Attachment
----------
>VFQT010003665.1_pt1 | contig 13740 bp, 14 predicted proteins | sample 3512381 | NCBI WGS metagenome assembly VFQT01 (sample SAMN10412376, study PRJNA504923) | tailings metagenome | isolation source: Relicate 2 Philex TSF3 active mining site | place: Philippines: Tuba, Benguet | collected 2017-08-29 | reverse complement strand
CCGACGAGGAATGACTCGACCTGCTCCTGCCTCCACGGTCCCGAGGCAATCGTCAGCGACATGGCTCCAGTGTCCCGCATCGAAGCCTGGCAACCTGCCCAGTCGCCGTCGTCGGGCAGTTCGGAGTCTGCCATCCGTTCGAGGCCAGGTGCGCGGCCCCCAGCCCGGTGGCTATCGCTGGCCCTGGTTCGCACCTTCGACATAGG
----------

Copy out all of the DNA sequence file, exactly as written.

>VFQT010003665.1_pt1 | contig 13740 bp, 14 predicted proteins | sample 3512381 | NCBI WGS metagenome assembly VFQT01 (sample SAMN10412376, study PRJNA504923) | tailings metagenome | isolation source: Relicate 2 Philex TSF3 active mining site | place: Philippines: Tuba, Benguet | collected 2017-08-29 | reverse complement strand
CCGACGAGGAATGACTCGACCTGCTCCTGCCTCCACGGTCCCGAGGCAATCGTCAGCGACATGGCTCCAGTGTCCCGCATCGAAGCCTGGCAACCTGCCCAGTCGCCGTCGTCGGGCAGTTCGGAGTCTGCCATCCGTTCGAGGCCAGGTGCGCGGCCCCCAGCCCGGTGGCTATCGCTGGCCCTGGTTCGCACCTTCGACATAGG